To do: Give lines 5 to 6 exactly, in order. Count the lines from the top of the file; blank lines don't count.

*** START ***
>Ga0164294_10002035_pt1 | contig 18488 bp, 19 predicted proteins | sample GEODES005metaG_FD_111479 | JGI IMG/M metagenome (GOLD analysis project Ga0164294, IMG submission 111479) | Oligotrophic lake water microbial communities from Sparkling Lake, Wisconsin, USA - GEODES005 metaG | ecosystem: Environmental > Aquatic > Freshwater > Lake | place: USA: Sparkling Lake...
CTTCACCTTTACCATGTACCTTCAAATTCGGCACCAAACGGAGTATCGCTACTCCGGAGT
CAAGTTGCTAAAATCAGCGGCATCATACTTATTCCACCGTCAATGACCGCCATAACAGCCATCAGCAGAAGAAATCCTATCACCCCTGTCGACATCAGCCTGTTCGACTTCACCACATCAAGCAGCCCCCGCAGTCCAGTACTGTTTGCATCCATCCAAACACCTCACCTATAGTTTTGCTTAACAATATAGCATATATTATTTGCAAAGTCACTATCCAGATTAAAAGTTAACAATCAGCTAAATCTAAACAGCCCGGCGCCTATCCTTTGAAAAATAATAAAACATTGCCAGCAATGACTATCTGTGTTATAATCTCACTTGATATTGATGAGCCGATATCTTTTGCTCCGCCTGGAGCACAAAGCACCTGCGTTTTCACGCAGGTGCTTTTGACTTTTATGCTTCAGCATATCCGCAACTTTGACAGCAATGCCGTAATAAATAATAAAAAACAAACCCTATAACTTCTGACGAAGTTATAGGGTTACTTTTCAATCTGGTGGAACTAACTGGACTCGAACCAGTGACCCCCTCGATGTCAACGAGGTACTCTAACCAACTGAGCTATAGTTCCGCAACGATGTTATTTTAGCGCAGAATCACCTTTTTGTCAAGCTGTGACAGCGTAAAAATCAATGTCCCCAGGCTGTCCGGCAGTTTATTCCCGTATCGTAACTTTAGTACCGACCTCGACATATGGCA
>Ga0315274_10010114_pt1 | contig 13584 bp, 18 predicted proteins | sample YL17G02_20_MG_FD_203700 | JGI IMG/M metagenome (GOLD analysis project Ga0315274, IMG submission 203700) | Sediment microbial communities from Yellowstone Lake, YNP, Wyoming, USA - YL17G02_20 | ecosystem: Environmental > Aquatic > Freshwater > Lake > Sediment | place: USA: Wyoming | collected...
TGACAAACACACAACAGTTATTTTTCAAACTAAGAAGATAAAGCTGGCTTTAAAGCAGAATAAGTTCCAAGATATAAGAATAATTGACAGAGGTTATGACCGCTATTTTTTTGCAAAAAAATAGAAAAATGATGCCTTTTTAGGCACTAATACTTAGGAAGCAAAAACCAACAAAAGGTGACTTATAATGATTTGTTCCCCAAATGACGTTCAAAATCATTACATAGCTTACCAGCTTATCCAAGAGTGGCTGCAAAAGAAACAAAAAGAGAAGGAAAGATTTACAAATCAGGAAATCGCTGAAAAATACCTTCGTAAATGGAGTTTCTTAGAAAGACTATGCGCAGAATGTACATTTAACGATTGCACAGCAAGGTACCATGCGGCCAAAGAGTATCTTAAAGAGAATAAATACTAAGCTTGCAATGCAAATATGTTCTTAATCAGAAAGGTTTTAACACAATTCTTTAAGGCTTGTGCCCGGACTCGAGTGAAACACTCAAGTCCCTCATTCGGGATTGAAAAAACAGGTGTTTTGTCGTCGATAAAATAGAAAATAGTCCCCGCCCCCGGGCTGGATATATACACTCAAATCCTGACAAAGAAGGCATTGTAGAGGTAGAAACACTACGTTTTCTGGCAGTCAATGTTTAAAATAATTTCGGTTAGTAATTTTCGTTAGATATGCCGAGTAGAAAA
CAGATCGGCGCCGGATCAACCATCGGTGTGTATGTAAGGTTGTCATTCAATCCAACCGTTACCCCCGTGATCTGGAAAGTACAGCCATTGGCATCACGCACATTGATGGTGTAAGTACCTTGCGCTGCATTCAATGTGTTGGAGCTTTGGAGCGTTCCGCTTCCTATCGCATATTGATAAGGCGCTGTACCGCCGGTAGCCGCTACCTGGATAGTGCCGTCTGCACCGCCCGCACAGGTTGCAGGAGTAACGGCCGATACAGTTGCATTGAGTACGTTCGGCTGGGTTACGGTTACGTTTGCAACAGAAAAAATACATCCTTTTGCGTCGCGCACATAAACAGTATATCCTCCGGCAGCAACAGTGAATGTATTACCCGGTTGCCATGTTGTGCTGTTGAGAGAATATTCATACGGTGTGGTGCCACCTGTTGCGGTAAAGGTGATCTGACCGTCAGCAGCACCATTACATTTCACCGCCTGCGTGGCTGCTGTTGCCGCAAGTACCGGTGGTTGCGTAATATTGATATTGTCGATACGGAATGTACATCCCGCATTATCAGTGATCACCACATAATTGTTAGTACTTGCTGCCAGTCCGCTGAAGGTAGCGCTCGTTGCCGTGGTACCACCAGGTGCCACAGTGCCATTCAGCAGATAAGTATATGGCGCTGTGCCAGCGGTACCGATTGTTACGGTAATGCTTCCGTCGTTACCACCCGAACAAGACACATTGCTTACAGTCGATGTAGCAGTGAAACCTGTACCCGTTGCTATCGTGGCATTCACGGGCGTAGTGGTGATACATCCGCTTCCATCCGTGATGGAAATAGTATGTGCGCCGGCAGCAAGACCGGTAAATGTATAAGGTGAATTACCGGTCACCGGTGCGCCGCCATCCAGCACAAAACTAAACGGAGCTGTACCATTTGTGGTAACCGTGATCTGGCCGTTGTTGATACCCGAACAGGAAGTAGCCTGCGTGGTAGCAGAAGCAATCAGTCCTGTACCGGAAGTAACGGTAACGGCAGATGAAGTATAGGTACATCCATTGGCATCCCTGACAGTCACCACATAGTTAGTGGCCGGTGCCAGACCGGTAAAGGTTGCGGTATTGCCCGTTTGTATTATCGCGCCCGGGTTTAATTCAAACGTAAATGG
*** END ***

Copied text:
TGACAAACACACAACAGTTATTTTTCAAACTAAGAAGATAAAGCTGGCTTTAAAGCAGAATAAGTTCCAAGATATAAGAATAATTGACAGAGGTTATGACCGCTATTTTTTTGCAAAAAAATAGAAAAATGATGCCTTTTTAGGCACTAATACTTAGGAAGCAAAAACCAACAAAAGGTGACTTATAATGATTTGTTCCCCAAATGACGTTCAAAATCATTACATAGCTTACCAGCTTATCCAAGAGTGGCTGCAAAAGAAACAAAAAGAGAAGGAAAGATTTACAAATCAGGAAATCGCTGAAAAATACCTTCGTAAATGGAGTTTCTTAGAAAGACTATGCGCAGAATGTACATTTAACGATTGCACAGCAAGGTACCATGCGGCCAAAGAGTATCTTAAAGAGAATAAATACTAAGCTTGCAATGCAAATATGTTCTTAATCAGAAAGGTTTTAACACAATTCTTTAAGGCTTGTGCCCGGACTCGAGTGAAACACTCAAGTCCCTCATTCGGGATTGAAAAAACAGGTGTTTTGTCGTCGATAAAATAGAAAATAGTCCCCGCCCCCGGGCTGGATATATACACTCAAATCCTGACAAAGAAGGCATTGTAGAGGTAGAAACACTACGTTTTCTGGCAGTCAATGTTTAAAATAATTTCGGTTAGTAATTTTCGTTAGATATGCCGAGTAGAAAA
CAGATCGGCGCCGGATCAACCATCGGTGTGTATGTAAGGTTGTCATTCAATCCAACCGTTACCCCCGTGATCTGGAAAGTACAGCCATTGGCATCACGCACATTGATGGTGTAAGTACCTTGCGCTGCATTCAATGTGTTGGAGCTTTGGAGCGTTCCGCTTCCTATCGCATATTGATAAGGCGCTGTACCGCCGGTAGCCGCTACCTGGATAGTGCCGTCTGCACCGCCCGCACAGGTTGCAGGAGTAACGGCCGATACAGTTGCATTGAGTACGTTCGGCTGGGTTACGGTTACGTTTGCAACAGAAAAAATACATCCTTTTGCGTCGCGCACATAAACAGTATATCCTCCGGCAGCAACAGTGAATGTATTACCCGGTTGCCATGTTGTGCTGTTGAGAGAATATTCATACGGTGTGGTGCCACCTGTTGCGGTAAAGGTGATCTGACCGTCAGCAGCACCATTACATTTCACCGCCTGCGTGGCTGCTGTTGCCGCAAGTACCGGTGGTTGCGTAATATTGATATTGTCGATACGGAATGTACATCCCGCATTATCAGTGATCACCACATAATTGTTAGTACTTGCTGCCAGTCCGCTGAAGGTAGCGCTCGTTGCCGTGGTACCACCAGGTGCCACAGTGCCATTCAGCAGATAAGTATATGGCGCTGTGCCAGCGGTACCGATTGTTACGGTAATGCTTCCGTCGTTACCACCCGAACAAGACACATTGCTTACAGTCGATGTAGCAGTGAAACCTGTACCCGTTGCTATCGTGGCATTCACGGGCGTAGTGGTGATACATCCGCTTCCATCCGTGATGGAAATAGTATGTGCGCCGGCAGCAAGACCGGTAAATGTATAAGGTGAATTACCGGTCACCGGTGCGCCGCCATCCAGCACAAAACTAAACGGAGCTGTACCATTTGTGGTAACCGTGATCTGGCCGTTGTTGATACCCGAACAGGAAGTAGCCTGCGTGGTAGCAGAAGCAATCAGTCCTGTACCGGAAGTAACGGTAACGGCAGATGAAGTATAGGTACATCCATTGGCATCCCTGACAGTCACCACATAGTTAGTGGCCGGTGCCAGACCGGTAAAGGTTGCGGTATTGCCCGTTTGTATTATCGCGCCCGGGTTTAATTCAAACGTAAATGG